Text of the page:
The Implications of Immanence: Toward a New Concept of Life (Perspectives in Continental Philosophy)

The Implications of Immanence: Toward a New Concept of Life (Perspectives in Continental Philosophy)

Leonard Lawlor

Language: English

Pages: 192

ISBN: 0823226549

Format: PDF / Kindle (mobi) / ePub


The Implications of Immanence develops a philosophy of life in opposition to the notion of bio-power,which reduces the human to the question of power over what Giorgio Agamben terms bare life,mere biological existence. Breaking with all biologism or vitalism, Lawlor attends to the dispersion of death at the heart of life, in the minuscule hiatusthat divides the living present, separating lived experience from the living body and, crucially for phenomenology, inserting a blind spot into a visual field. Lawlor charts here a post-phenomenological French philosophy. What lies beyond phenomenologyis life-ism, the positive working out of the effects of the minuscule hiatusin a thinking that takes place on a plane of immanence,whose implications cannot be predicted. Life-ism means thinking life and death together, thinking death as dispersed throughout life. In carefully argued and extensively documented chapters, Lawlor sets out the surpassing of phenomenology and the advent of life-ism in Merleau-Ponty, Derrida, and Foucault, with careful attention to the writings by Husserl and Heidegger to which these thinkers refer. A philosophy of life has direct implications for present-day political and medical issues. The book takes its point of departure from the current genocide in Darfur and provides conceptual tools for intervening in such issues as the AIDS epidemic and life-support for the infirm. Indeed, the investigations contained in The Implications of Immanence are designed to help us emerge once and for all out of the epoch of bio-power.Lawlor's novel way of treating the concept of life is stimulating, original, and necessary for the social well being of our time.-Fred Evans, Duquesne UniversityThe Implications of Immanence continues the most promising, rigorous, and fruitful ongoing research project among scholars of twentieth-century philosophy. . . .A wonderful new book.-John Protevi, Louisiana State University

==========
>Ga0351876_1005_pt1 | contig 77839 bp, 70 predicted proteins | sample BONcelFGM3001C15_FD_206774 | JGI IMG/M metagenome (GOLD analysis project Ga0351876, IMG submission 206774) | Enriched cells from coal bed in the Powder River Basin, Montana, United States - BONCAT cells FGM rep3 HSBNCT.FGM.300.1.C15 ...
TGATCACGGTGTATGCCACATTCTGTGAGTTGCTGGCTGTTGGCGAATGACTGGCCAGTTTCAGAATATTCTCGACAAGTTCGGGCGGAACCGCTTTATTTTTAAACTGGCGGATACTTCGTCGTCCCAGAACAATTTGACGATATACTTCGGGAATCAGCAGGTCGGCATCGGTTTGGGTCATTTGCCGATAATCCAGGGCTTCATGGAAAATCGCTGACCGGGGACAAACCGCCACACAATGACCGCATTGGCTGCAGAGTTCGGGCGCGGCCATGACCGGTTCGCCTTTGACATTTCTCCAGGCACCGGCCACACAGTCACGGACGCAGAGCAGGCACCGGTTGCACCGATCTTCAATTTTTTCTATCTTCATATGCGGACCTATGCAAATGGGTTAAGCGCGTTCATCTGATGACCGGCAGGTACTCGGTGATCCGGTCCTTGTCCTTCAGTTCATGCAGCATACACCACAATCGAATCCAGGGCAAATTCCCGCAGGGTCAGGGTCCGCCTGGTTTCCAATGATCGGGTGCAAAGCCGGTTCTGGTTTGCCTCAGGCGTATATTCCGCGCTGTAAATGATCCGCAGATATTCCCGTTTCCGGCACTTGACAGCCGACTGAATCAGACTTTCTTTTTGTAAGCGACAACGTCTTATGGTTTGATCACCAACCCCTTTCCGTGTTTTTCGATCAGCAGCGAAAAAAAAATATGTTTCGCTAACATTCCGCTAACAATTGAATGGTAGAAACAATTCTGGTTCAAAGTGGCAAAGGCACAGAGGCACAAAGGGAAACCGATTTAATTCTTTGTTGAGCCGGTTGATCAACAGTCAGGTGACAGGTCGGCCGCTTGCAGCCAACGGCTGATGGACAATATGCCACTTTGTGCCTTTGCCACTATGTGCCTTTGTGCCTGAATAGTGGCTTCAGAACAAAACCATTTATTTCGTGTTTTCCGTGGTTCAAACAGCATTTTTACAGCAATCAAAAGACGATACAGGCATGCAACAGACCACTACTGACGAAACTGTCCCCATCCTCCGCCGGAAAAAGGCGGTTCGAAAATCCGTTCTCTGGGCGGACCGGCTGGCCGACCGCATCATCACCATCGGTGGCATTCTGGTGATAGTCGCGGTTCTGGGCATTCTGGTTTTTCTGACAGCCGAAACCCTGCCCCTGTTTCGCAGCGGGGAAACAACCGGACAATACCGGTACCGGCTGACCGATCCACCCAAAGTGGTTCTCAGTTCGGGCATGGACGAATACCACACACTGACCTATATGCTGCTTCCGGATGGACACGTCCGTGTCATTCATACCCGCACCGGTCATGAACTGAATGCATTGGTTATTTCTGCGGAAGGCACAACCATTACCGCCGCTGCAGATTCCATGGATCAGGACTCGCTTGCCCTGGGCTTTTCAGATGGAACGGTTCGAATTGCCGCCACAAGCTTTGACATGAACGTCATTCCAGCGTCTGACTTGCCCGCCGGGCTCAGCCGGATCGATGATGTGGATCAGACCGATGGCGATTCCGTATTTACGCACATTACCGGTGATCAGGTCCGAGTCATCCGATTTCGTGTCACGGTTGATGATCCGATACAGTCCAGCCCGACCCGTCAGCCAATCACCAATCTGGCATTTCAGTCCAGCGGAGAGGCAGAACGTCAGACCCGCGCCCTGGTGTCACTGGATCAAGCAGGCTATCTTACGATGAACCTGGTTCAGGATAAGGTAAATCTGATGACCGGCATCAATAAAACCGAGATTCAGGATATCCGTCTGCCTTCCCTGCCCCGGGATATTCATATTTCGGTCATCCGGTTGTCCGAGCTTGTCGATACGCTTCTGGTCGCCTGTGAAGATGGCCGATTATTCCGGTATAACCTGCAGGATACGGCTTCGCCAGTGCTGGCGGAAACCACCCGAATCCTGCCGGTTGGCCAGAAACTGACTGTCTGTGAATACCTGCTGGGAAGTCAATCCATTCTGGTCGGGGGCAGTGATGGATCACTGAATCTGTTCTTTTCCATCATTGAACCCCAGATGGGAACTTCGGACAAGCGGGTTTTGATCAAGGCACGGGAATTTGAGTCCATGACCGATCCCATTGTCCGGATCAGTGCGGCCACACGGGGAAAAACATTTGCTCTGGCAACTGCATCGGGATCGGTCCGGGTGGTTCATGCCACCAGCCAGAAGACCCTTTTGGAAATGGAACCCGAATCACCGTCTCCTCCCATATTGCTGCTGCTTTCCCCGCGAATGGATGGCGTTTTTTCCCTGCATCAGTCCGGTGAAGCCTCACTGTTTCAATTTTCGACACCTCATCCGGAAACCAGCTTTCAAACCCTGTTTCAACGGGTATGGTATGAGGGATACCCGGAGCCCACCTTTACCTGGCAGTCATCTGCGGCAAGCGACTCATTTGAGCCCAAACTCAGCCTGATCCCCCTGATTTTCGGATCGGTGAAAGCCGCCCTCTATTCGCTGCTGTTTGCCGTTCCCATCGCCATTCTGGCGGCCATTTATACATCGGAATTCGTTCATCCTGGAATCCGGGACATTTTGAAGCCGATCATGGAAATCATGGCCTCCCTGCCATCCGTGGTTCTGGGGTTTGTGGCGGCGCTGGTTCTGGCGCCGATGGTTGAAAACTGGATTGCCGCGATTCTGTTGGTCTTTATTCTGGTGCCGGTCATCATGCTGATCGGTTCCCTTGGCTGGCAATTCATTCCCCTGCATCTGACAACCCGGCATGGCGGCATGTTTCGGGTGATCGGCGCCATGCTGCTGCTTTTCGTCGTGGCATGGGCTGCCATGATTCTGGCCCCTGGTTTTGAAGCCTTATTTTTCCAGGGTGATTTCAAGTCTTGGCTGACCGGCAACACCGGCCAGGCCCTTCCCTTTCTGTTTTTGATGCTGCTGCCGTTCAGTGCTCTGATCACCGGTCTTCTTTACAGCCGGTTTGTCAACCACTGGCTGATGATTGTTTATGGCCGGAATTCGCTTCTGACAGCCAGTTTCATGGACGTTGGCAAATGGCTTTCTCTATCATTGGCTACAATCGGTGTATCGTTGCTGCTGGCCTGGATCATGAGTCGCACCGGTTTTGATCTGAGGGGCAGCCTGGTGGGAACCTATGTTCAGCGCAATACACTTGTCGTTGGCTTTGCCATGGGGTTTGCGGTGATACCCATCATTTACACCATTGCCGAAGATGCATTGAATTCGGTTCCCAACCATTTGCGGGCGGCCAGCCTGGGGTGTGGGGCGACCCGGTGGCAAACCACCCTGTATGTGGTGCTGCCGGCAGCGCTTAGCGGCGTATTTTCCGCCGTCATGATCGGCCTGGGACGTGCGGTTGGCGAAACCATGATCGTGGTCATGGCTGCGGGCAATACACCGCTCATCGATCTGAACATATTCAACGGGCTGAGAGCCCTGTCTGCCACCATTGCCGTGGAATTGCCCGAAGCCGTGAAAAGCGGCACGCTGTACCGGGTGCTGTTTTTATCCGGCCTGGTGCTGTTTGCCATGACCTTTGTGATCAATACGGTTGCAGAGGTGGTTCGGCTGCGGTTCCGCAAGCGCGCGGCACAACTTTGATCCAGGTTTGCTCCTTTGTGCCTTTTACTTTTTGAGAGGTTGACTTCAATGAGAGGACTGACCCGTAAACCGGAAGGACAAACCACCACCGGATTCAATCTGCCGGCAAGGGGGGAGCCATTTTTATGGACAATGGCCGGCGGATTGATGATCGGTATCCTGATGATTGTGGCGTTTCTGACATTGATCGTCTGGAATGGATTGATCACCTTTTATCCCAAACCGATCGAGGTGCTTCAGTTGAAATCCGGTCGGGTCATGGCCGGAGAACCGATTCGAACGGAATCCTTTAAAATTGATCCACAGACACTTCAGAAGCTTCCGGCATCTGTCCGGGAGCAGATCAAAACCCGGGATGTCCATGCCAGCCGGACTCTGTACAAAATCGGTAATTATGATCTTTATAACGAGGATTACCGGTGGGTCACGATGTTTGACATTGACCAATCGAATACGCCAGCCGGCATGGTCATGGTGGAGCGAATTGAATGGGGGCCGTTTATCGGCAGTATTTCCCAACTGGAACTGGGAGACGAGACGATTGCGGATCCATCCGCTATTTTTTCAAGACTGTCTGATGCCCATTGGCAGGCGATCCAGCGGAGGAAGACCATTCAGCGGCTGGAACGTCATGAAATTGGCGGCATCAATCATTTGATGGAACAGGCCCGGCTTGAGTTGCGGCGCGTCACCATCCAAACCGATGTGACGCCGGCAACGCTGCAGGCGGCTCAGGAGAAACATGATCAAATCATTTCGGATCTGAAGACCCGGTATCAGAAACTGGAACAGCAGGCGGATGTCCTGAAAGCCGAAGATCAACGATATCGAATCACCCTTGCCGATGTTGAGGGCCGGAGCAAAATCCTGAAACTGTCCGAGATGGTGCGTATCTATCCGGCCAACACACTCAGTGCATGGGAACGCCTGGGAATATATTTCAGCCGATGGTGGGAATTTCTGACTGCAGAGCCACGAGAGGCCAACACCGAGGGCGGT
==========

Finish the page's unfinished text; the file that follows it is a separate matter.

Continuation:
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its exhalation. We might go so far as to say that the relation between the title and the painting in Merleau-Ponty is that of a calligram: the lines emerge from depth and then they become words that still resemble the depth from which they came. Thus, recognizing the weaving of words into things, we Un e´ cart infime (Part II) ................. 16152$ $CH6 10-03-06 15:55:59 PS 83 PAGE 83 can interweave the two quotations Merleau-Ponty uses to frame part 4 of ‘‘Eye and Mind.’’ The first,

He then suddenly worries (if you ask me) that he has relapsed into the position of Phenomenology of Perception, placing a kind of tacit thought or cogito at the foundation of the body (VI 191 / 145). On the basis of certain famous working notes, we know that Merleau-Ponty was trying to avoid, in The Visible and the Invisible, anything like a tacit cogito. But then, after this worry, he feels obligated to re-examine his notion of the flesh. He says, ‘‘To begin with, we spoke summarily of a

shows, because literally there is nothing between the stones in the arch, that, in Merleau-Ponty, we do not have a positive principle (N 203 / 152). Indeed, at one point 114 The Implications of Immanence ................. 16152$ $CH9 10-03-06 15:56:06 PS PAGE 114 in the nature lectures he speaks of a ‘‘negative principle’’; at another, he speaks of a ‘‘finite principle’’ (N 208 / 156). Nature, in other words, is not ‘‘all-powerful’’ (N 208 / 156); we no longer have the God of large

really singular, our eyes would not be able to recognize them with any already acquired general representations; simply, these representations would be general and not singular. These forms would not work, and there could be no understanding—there could be no positing. A life would be both sub-representational and informal.57 Through Bichat, Foucault is able to conceive life as a zone in which there is the con140 The Implications of Immanence ................. 16152$ CH10 10-03-06 15:56:15

arche¯ that is not 143 ................. 16152$ CONL 10-03-06 15:55:15 PS PAGE 143 Christian, or pre-Christian. We do not know in what way the origin would be named; perhaps the name would be Greek, Jewish, perhaps even Islamic. But a deconstruction of Christianity would have to focus on Christianity’s catholicism (Romans 2:29). Not being restricted to ethnicity, not being restricted to a part, it crosses borders toward the whole (kata-holos); in fact, maybe Christianity concerns nothing

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